Can it really be true that 50% of research is unpublished?

Paul Glasziou and Iain Chalmers recently published the above article on the BMJ Blog.  As you’d expect with these authors it’s a great read.  I’d like to highlight one section – that’s particularly relevant to the issue of rapid reviews (Note my emphasis):

Whether the precise non-publication rate is 30%, 40%, or 50%, it is still a serious waste of the roughly $180 billion annually invested in health and medical research globally. Non-publication means that researchers cannot replicate or learn from the results found by others—particularly the disappointments, which are less likely to be published. Funders deciding on the gain from new research cannot base that decision on all previous research. Reviewers trying to summarize all the research addressing a particular question are limited by access only to a biased subsample of what has been done.

So, what they are reporting is that relying on published journal articles represents a biased subsample of the total evidence.  Surely it’s not just Iain, Paul and myself that think that this is problematic.  Indeed, when this issue is explored the evidence is fairly clear: when you compare systematic reviews (SRs) based on published articles they frequently differ, often profoundly, to those based on ALL trials (published and unpublished) [1, 2].

Bottom line: SRs based on published journal articles (“a biased subsample“) are problematic and cannot be relied upon to be accurate.

So, do SRs typically rely on all trials or just the published trials?  Again, this question can be answered with evidence [3], and the answer is no.  Typically, SRs (even from the better SR production organisations) do not grab all trials and the attempts at obtaining unpublished studies is poor and unsystematic.

So, we’ve established that most SRs are potentially problematic and probably biased.  Some will be accurate – but we have no way of knowing which are accurate and which are not.  As such, I’ve long felt that SRs can only be relied upon to give a ballpark estimate of the ‘worth’ of an intervention.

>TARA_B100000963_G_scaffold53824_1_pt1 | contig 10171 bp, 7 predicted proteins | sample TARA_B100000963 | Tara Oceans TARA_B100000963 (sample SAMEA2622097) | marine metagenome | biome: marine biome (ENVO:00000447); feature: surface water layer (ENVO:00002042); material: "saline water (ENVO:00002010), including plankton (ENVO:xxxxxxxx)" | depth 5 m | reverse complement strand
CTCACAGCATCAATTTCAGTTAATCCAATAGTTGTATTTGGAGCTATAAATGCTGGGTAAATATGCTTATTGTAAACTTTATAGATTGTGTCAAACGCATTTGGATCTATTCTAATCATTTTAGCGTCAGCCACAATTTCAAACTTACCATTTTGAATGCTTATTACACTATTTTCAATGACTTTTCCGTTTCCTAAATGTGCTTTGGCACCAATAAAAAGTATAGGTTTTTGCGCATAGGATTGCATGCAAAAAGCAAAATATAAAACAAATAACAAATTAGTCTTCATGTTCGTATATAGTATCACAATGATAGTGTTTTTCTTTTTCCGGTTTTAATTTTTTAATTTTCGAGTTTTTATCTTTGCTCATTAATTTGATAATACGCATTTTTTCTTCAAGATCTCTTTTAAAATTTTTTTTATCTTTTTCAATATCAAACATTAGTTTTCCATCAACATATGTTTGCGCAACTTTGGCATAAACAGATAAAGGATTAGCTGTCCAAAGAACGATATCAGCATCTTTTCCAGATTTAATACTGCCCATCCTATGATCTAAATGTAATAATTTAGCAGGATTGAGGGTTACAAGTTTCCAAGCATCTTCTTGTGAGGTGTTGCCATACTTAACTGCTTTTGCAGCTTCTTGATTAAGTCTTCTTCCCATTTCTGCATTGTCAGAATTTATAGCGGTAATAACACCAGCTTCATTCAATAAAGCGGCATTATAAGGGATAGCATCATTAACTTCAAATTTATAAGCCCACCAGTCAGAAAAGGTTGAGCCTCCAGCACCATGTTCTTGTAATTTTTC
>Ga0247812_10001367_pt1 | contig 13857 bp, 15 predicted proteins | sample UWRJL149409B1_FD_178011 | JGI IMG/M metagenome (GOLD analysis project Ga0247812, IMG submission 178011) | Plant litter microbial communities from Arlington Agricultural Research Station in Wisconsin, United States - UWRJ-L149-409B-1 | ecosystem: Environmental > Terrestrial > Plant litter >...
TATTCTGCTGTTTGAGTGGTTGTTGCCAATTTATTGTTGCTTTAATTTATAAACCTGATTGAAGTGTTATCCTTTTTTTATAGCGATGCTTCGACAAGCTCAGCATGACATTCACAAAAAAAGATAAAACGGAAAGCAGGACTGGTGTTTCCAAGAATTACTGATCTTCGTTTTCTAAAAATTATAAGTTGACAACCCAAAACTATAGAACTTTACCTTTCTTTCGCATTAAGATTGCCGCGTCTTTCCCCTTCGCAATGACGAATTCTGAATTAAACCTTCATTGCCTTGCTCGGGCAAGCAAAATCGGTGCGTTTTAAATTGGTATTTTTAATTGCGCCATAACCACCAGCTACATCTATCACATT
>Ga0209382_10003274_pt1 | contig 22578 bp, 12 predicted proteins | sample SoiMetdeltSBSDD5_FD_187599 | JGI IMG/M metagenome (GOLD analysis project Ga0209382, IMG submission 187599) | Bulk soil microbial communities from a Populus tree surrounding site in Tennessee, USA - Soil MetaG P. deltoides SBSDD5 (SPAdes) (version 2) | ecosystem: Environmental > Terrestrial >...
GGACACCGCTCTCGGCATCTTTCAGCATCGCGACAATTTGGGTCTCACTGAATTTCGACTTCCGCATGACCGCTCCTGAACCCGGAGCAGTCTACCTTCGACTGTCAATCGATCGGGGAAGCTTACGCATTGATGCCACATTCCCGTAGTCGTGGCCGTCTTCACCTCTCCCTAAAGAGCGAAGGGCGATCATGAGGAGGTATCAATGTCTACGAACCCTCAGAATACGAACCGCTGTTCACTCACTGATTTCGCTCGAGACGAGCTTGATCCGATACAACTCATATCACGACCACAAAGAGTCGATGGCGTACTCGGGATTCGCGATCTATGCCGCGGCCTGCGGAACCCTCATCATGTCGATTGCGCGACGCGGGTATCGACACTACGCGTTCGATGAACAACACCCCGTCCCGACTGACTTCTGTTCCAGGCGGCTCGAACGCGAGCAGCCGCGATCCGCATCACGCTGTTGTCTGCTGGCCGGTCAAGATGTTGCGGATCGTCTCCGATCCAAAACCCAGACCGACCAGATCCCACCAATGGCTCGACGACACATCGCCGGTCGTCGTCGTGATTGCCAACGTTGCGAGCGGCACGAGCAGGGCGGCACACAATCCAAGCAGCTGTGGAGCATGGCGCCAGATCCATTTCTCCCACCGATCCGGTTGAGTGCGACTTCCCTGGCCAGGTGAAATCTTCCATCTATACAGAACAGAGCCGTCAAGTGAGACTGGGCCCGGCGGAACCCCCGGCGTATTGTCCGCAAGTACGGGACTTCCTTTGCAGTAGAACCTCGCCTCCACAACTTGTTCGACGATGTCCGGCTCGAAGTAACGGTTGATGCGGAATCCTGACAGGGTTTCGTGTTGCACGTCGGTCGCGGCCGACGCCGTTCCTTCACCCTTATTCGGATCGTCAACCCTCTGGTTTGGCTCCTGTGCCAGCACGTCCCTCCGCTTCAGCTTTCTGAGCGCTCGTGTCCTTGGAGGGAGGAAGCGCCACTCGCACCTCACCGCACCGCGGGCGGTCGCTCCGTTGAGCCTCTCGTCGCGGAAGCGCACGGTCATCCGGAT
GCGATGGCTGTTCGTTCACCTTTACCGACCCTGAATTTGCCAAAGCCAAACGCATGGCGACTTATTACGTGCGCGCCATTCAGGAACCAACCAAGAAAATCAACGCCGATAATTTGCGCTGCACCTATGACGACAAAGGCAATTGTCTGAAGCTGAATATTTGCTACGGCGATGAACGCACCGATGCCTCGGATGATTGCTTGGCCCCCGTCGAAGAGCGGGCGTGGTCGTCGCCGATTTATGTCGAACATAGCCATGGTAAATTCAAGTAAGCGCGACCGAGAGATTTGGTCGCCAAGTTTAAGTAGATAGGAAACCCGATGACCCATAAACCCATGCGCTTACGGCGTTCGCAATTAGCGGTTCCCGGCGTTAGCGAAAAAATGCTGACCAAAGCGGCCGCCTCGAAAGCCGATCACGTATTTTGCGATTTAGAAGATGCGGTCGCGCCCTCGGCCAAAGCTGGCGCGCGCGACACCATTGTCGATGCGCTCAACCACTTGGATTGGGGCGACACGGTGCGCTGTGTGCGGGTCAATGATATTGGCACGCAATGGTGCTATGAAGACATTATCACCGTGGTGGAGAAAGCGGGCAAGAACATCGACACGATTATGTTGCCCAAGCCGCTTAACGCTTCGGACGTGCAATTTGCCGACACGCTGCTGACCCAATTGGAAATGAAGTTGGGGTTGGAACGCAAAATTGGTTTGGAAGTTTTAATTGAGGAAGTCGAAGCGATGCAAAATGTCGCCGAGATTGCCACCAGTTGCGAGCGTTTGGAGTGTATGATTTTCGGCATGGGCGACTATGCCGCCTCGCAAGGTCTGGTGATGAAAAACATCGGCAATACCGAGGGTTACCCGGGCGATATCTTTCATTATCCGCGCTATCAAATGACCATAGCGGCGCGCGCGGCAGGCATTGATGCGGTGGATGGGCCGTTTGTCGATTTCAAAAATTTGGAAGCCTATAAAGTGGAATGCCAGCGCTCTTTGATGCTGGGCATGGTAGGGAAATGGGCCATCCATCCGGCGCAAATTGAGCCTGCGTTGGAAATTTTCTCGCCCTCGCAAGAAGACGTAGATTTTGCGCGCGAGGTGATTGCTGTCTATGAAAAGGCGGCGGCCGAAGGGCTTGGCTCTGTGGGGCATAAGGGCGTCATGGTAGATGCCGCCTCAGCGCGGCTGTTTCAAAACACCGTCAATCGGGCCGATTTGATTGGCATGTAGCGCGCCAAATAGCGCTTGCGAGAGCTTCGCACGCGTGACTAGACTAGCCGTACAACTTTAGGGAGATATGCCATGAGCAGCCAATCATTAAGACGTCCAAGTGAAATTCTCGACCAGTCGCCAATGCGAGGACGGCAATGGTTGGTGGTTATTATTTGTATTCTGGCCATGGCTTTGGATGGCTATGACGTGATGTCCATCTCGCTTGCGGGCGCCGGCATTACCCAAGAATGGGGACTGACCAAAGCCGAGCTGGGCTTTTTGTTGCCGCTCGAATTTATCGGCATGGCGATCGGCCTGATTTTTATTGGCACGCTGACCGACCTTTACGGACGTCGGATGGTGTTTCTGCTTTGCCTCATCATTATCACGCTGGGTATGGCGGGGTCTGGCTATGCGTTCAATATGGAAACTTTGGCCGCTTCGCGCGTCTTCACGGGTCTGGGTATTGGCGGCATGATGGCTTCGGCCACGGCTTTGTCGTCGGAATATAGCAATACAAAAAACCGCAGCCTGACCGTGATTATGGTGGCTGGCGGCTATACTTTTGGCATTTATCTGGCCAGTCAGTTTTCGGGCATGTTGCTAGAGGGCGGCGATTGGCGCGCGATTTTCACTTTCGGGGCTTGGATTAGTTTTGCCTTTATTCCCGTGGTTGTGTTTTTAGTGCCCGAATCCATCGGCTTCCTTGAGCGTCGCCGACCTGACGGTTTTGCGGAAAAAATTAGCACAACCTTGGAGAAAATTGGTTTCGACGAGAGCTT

But what’s this all got to do with rapid reviews….?

My broad view is that there is a piece of research to be done that unpicks the obsession with locating all published journal articles.  People put in so much effort, resource and cost in finding them all – why?  The oft-told myth is that it’s to reduce bias.  Iain and Paul seem to have exposed that as a nonsense.  I’ve written previously that setting a high-methodological bar is a barrier to entry [4] – I can think of no other reason (apart from ignorance).

The current situation of producing SRs gives a ballpark estimate (nothing more), if you’re happy with ballpark – do it quickly.  A traditional SR might find 50% of the trials, a rapid review might find 40% – really, a problem?  Possibly in some cases but most of the time I suspect it makes no difference (but let’s get some research going).

A few years ago I was chatting with Tom Jefferson and I highlighted that all the evidence comparing rapid reviews to SRs found broadly similar results.  He said he was unsurprised as he views journal articles as typically pharmaceutical company marketing pieces.  So, to him, a sample of the marketing message is still the marketing message!

References

  1. Selective Publication of Antidepressant Trials and Its Influence on Apparent Efficacy Turner EH et al. N Engl J Med. 2008 Jan 17;358(3):252-60.
  2. Effect of reporting bias on meta-analyses of drug trials: reanalysis of meta-analyses Hart B et al. BMJ. 2012 Jan 3;344:d7202.
  3. Searching for unpublished data for Cochrane reviews: cross sectional study Schroll JB et al. BMJ. 2013 Apr 23;346:f2231
  4. Economics and EBM. Liberating the Literature, 2014
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